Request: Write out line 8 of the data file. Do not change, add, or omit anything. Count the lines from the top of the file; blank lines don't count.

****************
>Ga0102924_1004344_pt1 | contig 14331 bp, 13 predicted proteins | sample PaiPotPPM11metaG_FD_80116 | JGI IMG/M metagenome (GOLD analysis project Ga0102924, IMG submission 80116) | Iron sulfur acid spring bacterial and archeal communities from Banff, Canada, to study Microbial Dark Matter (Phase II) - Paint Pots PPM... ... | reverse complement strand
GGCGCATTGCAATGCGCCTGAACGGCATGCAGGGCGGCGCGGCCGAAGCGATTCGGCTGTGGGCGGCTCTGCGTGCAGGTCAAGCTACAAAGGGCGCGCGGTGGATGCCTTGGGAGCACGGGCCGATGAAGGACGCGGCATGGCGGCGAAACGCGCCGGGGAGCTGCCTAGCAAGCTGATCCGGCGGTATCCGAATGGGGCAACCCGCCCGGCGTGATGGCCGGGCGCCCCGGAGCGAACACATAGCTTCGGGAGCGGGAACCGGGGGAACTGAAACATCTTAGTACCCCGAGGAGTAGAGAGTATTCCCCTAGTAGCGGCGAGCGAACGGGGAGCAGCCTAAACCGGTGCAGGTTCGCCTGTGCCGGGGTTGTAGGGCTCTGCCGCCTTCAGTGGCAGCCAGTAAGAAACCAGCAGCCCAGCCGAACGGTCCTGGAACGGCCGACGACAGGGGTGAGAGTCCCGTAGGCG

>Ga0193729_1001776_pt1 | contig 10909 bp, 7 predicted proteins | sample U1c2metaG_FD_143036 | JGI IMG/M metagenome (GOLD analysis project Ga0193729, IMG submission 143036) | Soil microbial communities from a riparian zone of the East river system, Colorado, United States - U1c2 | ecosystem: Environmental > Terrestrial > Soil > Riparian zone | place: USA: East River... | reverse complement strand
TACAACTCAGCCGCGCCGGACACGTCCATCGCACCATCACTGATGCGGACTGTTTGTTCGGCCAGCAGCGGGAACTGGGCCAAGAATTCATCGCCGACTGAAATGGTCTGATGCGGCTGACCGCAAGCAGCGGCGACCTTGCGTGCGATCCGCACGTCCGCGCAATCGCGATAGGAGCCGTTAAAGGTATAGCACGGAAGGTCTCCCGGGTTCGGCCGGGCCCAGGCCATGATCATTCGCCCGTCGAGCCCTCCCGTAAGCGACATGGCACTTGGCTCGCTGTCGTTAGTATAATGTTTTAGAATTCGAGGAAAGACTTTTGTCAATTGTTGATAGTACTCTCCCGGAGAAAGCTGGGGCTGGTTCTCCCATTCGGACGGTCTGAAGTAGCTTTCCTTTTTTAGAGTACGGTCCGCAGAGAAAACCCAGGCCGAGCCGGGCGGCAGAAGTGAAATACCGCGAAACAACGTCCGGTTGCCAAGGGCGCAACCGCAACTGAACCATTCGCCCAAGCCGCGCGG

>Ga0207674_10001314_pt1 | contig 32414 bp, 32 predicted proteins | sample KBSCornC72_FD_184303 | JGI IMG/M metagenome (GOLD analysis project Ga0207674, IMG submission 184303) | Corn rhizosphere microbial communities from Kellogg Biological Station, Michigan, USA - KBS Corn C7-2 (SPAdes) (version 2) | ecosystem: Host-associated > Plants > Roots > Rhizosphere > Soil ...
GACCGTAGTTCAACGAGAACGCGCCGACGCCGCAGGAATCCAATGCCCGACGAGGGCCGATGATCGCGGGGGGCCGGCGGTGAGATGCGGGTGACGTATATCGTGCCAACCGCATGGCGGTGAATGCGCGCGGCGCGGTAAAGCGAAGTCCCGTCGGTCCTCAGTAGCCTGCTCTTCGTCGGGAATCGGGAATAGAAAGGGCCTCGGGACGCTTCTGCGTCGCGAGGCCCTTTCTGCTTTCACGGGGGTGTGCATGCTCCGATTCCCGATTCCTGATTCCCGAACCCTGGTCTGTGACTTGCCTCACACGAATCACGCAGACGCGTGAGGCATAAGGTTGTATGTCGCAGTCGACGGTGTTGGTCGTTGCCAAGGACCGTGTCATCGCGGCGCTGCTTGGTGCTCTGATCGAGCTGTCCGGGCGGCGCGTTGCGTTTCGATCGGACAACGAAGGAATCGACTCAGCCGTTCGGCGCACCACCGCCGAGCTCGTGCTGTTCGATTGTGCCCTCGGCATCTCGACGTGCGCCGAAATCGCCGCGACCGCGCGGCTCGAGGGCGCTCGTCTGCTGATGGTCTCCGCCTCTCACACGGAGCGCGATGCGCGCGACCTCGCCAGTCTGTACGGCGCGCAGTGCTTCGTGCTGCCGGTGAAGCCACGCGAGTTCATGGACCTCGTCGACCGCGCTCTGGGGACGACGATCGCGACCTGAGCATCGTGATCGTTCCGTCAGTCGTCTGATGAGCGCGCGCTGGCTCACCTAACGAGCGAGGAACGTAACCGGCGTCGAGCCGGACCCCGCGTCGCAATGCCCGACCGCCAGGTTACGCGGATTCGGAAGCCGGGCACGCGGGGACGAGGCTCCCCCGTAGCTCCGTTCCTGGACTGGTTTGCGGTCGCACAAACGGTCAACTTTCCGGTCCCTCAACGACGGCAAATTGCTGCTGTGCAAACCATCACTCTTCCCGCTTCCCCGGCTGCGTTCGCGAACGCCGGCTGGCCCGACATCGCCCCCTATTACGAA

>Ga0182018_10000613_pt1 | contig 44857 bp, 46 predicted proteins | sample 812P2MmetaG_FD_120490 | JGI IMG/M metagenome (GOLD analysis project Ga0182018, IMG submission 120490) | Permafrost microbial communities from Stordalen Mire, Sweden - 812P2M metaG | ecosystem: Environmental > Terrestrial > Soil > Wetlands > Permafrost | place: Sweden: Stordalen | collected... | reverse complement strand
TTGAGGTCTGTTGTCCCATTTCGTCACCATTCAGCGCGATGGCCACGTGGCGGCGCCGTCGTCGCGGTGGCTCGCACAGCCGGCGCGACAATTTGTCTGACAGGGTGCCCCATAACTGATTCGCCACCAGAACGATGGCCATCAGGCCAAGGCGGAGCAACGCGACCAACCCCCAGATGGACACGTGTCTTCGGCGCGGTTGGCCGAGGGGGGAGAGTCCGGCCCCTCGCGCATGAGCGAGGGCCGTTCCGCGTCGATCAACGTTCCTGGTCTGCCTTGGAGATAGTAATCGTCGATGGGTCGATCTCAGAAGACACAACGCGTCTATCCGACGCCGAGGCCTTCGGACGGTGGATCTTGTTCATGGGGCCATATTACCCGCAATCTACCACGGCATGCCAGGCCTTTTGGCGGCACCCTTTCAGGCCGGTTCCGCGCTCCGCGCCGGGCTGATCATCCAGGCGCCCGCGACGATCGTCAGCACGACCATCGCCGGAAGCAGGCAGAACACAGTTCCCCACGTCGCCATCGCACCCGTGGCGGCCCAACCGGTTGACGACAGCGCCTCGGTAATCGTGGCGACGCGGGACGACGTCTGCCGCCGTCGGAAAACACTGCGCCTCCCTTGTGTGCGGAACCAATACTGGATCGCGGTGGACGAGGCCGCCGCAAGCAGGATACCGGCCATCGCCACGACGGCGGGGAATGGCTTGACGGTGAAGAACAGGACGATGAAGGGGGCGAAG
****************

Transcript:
TTGAGGTCTGTTGTCCCATTTCGTCACCATTCAGCGCGATGGCCACGTGGCGGCGCCGTCGTCGCGGTGGCTCGCACAGCCGGCGCGACAATTTGTCTGACAGGGTGCCCCATAACTGATTCGCCACCAGAACGATGGCCATCAGGCCAAGGCGGAGCAACGCGACCAACCCCCAGATGGACACGTGTCTTCGGCGCGGTTGGCCGAGGGGGGAGAGTCCGGCCCCTCGCGCATGAGCGAGGGCCGTTCCGCGTCGATCAACGTTCCTGGTCTGCCTTGGAGATAGTAATCGTCGATGGGTCGATCTCAGAAGACACAACGCGTCTATCCGACGCCGAGGCCTTCGGACGGTGGATCTTGTTCATGGGGCCATATTACCCGCAATCTACCACGGCATGCCAGGCCTTTTGGCGGCACCCTTTCAGGCCGGTTCCGCGCTCCGCGCCGGGCTGATCATCCAGGCGCCCGCGACGATCGTCAGCACGACCATCGCCGGAAGCAGGCAGAACACAGTTCCCCACGTCGCCATCGCACCCGTGGCGGCCCAACCGGTTGACGACAGCGCCTCGGTAATCGTGGCGACGCGGGACGACGTCTGCCGCCGTCGGAAAACACTGCGCCTCCCTTGTGTGCGGAACCAATACTGGATCGCGGTGGACGAGGCCGCCGCAAGCAGGATACCGGCCATCGCCACGACGGCGGGGAATGGCTTGACGGTGAAGAACAGGACGATGAAGGGGGCGAAG